"Settlement of the land question remains fundamental to the overall success of our Nations in BC. Without adequate access to land and resources our Nations will never reach our full potential. In addition to sustaining our traditional practices, access to land and access to resources provides our capital - our equity - and therefore our ability to build our economies and support our government." Building on OUR Success

1.1 Settlement of the 'Land Question': Based upon the honour of the Crown, good faith negotiations and recognition of Aboriginal title and rights to our lands, we seek recommitment to settling the land question in British Columbia with fair access to lands and resources (whether through the BC treaty process or otherwise). Consistent with Supreme Court of Canada and lower court decisions and with the evolving standards in the United Nations Declaration on the Rights of Indigenous Peoples and other Human Rights instruments, a joint review of and revision to Canada's Comprehensive Claims policy and other federal policy affecting governance and access to federal regulated resources;

1.2 Implementation: Canada must take all necessary actions to support the full implementation of land claims agreements, including modern and historic treaties. Delay or problems in implementing agreements results in lost opportunities, in particular developing First Nation economies;

1.3 Revenue Sharing: Political support from the federal government that BC First Nations should share resource revenues/rents with BC through resource revenue sharing agreements and/or accommodation and benefits agreements for resources extracted from within a Nation's traditional territory. Matter to be central on proposed First Ministers' meeting;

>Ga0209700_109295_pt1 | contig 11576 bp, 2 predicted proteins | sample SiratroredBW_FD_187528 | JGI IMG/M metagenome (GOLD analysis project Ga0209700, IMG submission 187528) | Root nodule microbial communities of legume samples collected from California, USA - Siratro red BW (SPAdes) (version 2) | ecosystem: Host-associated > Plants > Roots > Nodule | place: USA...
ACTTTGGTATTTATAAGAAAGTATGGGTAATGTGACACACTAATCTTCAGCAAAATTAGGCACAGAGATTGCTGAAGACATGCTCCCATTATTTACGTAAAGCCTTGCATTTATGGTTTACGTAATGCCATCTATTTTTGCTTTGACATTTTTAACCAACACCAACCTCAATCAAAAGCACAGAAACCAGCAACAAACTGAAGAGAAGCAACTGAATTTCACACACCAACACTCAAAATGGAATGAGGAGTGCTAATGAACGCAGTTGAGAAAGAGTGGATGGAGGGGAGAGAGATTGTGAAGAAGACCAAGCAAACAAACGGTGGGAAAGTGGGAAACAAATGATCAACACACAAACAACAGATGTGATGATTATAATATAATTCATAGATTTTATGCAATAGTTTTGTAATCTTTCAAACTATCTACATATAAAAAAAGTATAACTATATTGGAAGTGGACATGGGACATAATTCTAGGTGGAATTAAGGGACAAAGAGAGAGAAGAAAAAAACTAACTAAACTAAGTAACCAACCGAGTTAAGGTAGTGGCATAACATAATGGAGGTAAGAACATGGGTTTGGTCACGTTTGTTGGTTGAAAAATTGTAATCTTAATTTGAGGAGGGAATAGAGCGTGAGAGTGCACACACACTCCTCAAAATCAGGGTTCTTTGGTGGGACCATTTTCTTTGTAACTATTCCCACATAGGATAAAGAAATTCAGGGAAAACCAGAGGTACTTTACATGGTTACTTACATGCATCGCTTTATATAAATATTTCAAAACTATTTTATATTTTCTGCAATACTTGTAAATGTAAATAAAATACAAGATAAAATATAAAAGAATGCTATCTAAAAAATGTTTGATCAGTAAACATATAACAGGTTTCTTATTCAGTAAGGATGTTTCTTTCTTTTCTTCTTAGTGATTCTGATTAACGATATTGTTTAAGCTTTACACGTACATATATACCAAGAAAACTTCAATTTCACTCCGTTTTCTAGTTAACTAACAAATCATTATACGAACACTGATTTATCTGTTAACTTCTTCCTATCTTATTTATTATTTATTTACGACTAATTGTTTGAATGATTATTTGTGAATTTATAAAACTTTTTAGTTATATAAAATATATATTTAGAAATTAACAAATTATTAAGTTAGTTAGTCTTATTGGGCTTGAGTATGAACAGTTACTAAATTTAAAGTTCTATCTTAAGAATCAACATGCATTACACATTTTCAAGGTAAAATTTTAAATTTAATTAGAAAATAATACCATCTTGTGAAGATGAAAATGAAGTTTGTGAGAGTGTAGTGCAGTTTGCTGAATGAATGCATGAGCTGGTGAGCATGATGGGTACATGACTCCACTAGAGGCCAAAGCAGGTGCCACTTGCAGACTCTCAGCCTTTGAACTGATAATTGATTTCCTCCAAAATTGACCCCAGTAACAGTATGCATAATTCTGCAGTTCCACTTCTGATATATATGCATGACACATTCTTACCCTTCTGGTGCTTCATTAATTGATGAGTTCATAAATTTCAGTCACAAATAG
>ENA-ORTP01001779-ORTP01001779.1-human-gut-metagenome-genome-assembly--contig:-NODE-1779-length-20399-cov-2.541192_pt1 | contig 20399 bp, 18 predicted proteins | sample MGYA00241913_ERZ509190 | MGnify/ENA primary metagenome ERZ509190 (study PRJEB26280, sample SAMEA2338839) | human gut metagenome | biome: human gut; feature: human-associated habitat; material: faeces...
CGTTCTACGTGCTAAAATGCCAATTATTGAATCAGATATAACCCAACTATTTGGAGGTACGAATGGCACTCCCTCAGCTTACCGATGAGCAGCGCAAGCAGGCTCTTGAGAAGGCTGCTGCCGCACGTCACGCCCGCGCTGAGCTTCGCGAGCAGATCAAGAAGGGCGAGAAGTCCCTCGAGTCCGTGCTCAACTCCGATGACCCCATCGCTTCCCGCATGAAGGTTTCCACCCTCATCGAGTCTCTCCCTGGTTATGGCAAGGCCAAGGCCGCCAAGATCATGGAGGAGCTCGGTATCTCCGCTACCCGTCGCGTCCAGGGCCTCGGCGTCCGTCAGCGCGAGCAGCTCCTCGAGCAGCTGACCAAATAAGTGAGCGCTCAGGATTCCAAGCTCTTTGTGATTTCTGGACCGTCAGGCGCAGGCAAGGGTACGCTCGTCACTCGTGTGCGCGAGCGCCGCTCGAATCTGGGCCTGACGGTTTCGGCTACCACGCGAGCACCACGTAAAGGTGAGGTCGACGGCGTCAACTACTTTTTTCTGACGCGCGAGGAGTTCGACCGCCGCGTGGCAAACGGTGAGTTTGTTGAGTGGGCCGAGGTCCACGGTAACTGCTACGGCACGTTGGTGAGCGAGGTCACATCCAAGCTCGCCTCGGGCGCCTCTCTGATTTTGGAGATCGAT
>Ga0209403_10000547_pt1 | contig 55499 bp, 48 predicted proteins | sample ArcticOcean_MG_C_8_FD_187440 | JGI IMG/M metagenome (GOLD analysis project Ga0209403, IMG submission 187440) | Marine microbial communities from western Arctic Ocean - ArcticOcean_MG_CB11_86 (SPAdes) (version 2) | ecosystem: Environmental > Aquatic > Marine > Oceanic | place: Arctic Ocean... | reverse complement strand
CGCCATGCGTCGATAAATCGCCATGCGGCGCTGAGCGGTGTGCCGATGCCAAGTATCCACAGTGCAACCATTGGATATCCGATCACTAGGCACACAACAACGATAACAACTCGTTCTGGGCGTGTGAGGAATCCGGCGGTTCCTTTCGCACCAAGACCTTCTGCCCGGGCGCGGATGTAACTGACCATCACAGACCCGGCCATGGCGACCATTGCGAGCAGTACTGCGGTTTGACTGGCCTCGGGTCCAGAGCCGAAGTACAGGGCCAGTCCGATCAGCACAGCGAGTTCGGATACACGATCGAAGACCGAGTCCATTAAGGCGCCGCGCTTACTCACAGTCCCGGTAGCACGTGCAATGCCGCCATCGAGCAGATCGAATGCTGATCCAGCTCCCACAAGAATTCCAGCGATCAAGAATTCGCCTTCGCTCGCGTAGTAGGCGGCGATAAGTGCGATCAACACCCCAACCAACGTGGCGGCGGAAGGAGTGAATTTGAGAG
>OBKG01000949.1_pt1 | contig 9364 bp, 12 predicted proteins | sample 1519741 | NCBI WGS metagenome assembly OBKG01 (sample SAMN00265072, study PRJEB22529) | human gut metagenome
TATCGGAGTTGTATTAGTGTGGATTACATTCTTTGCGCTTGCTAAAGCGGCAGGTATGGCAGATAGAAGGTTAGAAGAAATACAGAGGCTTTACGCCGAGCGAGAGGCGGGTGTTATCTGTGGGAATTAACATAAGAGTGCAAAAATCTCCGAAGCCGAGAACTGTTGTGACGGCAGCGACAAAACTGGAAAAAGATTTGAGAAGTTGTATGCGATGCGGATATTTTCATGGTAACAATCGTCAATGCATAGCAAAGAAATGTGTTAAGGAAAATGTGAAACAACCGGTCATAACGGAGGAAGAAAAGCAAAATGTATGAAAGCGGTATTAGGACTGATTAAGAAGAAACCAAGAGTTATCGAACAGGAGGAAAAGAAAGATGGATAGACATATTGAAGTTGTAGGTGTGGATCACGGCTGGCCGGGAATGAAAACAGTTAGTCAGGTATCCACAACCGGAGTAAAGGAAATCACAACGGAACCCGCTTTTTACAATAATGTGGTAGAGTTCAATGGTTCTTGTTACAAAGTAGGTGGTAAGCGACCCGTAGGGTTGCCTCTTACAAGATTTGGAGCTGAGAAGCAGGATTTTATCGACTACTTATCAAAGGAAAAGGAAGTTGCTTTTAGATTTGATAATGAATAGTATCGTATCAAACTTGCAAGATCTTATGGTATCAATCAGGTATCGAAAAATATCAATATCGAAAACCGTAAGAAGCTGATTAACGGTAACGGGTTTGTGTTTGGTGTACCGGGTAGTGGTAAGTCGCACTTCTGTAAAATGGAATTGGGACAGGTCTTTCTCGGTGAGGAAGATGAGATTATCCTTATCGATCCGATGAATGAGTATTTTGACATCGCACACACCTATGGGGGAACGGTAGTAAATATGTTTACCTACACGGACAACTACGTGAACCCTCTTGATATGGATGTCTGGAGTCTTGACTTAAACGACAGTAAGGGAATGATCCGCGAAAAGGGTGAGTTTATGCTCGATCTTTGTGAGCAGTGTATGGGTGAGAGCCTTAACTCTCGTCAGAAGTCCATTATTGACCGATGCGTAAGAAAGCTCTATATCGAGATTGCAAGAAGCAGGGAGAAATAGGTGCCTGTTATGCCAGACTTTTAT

1.4 Proposed Major Developments: There are a number of significant major industrial developments proposed within the territories of our Nations. In accordance with recent court decisions, the United Nations Declaration on the Rights of Indigenous Peoples and respecting the evolving government to government relationship, the decision to proceed with major developments must properly take into consideration the views of the governments of effected First Nations which in many cases will require consent. Mechanisms to ensure joint decision-making need to be developed;

1.5 Specific Claims and Additions to Reserve: Commitment to settlement of specific claims and to improved efficiency to the process to add lands to reserve; and,

1.6 Fish, Fisheries and Fish Habitat: The federal government to recognize a liberal and generous interpretation of the section 35 right to fish, which ensures priority access and adequate FSC fishery which includes an economic component. It is also imperative that Canada honour existing court rulings, such as those in Gladstone and Ahousaht.

2. Strong and Appropriate Governance

"Strong and appropriate governance is necessary if our Nations are to reach our full potential and maximize our opportunities. This is a prerequisite to sustainable and long-term economic development." Building on OUR Success

2.1 Core Governance Reform: The federal government to support an efficient mechanism for First Nations to govern outside of the Indian Act where a First Nation has developed and ratified its own constitution (would require federal recognition legislation and legislation to remove application of parts of the Indian Act). Such a mechanism must be available to all First Nations when ready, willing and able to proceed (opt-in). Governance arrangements would at a minimum apply to existing reserve lands but could extend to Aboriginal title lands, beyond the reserve, in the future. Current mechanisms are limited, time-consuming and inefficient and provide no realistic prospect for all First Nations to govern outside of the Indian Act in a reasonable period of time and this is proving to be a serious impediment to social and economic development;